That Belly is a heckuva ballplayer, isn't he?

To Shaw - Agree that God Bless America should be banned. Started after 9/11, with (to me)ugly undertones of "God likes us better than you evil Muslims." I will not remove my hat for that sentiment. I liked it better before it was co-opted, when it was just a warm, Tin Pan Alley tune sung by Kate Smith. That said, no problem here with Faith day, although it should have had a different name because faith takes many forms. Sorry to be negative about the song, I'm really a pretty cheerful guy.

MASN - You know, just know, that the O's will never amount to anything until they fix their karma. Small mean people never accomplish anything big. Shafting Washington with TV snafus and other second-class treatment will only deepen their future despair as they look up at us in the postseason while they wallow in their muck. And please, how did Don Baylor (former O, of course) get a TV job?

Posted by: Geezer | August 5, 2007 8:56 PM | Report abuse

"But one thing I absolutely CANNOT defend is the MASN deal."

Anybody else notice that MASN this early evening showed the Nats-Yanks June 2005 game where Zimmerman got the game-winning homer?

Could it be an effort to appease the masses following MASN's Cluster F- I mean, Charlie Fox last night?

Posted by: Juan-John | August 5, 2007 9:20 PM | Report abuse

And oh yeah -- announced attendance at today's game was 33,000-plus. How many other non-"premium" games have gone over 30,000? If that's due to the Mercy Me concert (which I had no intention of attending anyway), so be it.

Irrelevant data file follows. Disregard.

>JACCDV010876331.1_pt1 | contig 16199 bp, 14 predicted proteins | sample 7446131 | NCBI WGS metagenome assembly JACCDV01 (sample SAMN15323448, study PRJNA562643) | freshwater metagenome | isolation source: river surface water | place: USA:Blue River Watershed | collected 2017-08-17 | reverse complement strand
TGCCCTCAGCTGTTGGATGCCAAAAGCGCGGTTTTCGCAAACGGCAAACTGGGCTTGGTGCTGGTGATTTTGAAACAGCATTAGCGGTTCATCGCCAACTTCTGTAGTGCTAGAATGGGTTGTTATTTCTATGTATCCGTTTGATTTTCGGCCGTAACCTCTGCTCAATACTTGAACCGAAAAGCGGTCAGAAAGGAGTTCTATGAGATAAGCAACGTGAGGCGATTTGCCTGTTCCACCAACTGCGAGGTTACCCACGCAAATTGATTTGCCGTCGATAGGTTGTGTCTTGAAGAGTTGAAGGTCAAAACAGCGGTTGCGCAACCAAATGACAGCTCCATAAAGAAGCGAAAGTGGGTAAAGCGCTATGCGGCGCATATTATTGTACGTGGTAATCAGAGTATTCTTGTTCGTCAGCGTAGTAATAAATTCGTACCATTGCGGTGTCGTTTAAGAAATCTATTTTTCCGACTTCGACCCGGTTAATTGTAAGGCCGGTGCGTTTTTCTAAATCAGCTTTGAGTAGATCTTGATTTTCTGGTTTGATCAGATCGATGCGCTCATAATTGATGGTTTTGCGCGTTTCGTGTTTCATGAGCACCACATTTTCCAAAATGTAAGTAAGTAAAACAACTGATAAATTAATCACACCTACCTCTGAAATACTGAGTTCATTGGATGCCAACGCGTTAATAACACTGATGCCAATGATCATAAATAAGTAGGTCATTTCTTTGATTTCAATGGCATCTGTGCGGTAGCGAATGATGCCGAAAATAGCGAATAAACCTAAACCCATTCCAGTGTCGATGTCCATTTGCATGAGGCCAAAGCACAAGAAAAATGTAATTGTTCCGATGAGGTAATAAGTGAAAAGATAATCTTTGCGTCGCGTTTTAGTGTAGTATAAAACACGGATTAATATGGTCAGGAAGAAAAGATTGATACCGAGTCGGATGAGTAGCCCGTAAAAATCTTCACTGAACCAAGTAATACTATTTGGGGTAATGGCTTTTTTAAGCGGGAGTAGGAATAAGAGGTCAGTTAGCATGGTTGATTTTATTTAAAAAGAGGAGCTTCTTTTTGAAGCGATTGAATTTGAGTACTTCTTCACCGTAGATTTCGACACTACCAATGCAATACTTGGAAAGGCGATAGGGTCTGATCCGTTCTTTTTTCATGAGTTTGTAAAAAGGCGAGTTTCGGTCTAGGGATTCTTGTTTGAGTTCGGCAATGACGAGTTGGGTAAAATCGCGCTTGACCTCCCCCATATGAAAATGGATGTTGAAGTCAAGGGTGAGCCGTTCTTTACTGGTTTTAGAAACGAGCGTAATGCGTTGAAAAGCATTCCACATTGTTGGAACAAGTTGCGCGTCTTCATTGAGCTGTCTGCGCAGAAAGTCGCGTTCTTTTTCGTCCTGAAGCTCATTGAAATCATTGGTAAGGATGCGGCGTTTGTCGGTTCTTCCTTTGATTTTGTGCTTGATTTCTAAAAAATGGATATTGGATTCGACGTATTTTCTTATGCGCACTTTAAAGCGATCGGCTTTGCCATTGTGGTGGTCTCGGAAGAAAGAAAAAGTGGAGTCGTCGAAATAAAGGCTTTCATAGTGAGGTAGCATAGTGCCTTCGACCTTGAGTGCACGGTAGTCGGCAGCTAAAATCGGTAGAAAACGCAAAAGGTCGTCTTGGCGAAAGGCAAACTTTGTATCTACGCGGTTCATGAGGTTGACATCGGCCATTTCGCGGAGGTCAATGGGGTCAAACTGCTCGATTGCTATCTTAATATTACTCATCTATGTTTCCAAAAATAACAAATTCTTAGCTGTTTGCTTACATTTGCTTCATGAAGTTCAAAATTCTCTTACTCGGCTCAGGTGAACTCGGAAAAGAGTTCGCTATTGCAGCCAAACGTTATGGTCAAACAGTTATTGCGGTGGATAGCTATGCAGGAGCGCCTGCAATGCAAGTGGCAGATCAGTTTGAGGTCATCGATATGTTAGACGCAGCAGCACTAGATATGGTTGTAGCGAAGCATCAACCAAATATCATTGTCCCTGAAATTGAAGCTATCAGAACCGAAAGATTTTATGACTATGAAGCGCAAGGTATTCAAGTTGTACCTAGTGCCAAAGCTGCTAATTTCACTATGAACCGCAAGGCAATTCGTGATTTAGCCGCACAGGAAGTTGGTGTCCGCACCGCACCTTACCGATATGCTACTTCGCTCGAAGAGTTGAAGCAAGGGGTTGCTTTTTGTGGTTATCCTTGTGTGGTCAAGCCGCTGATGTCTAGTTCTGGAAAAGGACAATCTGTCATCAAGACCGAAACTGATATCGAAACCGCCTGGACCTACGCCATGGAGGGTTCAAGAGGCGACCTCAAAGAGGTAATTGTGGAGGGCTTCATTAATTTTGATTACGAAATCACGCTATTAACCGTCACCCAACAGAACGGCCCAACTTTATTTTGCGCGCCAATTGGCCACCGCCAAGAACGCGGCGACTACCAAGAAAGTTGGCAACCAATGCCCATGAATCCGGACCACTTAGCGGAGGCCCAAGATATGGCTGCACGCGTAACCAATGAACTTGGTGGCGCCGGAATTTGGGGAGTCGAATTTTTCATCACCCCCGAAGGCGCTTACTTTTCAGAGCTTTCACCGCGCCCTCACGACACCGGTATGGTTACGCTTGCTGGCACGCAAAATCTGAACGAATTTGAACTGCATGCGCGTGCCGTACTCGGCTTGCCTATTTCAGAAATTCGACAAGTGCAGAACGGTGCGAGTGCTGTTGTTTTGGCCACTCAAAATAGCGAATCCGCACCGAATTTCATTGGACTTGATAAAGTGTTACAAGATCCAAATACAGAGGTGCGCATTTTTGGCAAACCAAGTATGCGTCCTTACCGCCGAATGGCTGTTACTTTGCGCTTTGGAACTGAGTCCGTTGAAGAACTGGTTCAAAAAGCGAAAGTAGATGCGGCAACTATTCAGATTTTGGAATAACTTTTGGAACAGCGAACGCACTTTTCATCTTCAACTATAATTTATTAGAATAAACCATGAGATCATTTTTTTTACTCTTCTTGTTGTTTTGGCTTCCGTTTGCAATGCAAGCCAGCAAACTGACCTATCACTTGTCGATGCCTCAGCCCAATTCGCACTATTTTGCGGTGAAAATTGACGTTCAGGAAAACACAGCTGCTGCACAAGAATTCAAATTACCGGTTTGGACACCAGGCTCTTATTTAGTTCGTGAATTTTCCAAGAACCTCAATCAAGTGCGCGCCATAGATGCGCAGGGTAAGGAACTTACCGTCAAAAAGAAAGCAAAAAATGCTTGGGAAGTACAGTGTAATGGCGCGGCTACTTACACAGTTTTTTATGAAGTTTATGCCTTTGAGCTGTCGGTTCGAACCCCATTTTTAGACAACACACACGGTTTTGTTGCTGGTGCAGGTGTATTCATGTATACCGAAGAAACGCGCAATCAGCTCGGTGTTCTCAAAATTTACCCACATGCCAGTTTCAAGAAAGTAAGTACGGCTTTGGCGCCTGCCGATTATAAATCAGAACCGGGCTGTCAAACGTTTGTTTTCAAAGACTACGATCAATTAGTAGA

Posted by: Juan-John | August 5, 2007 9:24 PM | Report abuse

And oh yeah No. 2: Who hits the go-ahead run today? ZIMMERMAN!!

Was that 8th inning not absolutely gorgeous, despite the blast furnace that was RFK?!?? :-) :-) :-)

Posted by: Juan-John | August 5, 2007 9:26 PM | Report abuse

Geezer -

As a female Muslim American who was born in an Arab country that is open and liberated, and as someone who has fallen in love with baseball, I'm happy to tell you that whenever I'm at RFK watching the Nats, and they play "God Bless America", I feel very patriotic. The issue that I'm seeing is that Americans are either too sensitive to the Muslim community or not sensitive at all. There is no middle ground.

What makes you think that when Muslims hear this song, they feel like they are being called evil? Are we a society that is analyzing too much to the point that we analyze a beautiful song that was written many years ago? If we are going to analyze, let us say that there is good and evil in every society whether it's Christian, Muslim, Jewish, Buddhist, or Hindu. Let us focus on the bigger issues on how to make the world a better place.

Posted by: royal | August 5, 2007 9:34 PM | Report abuse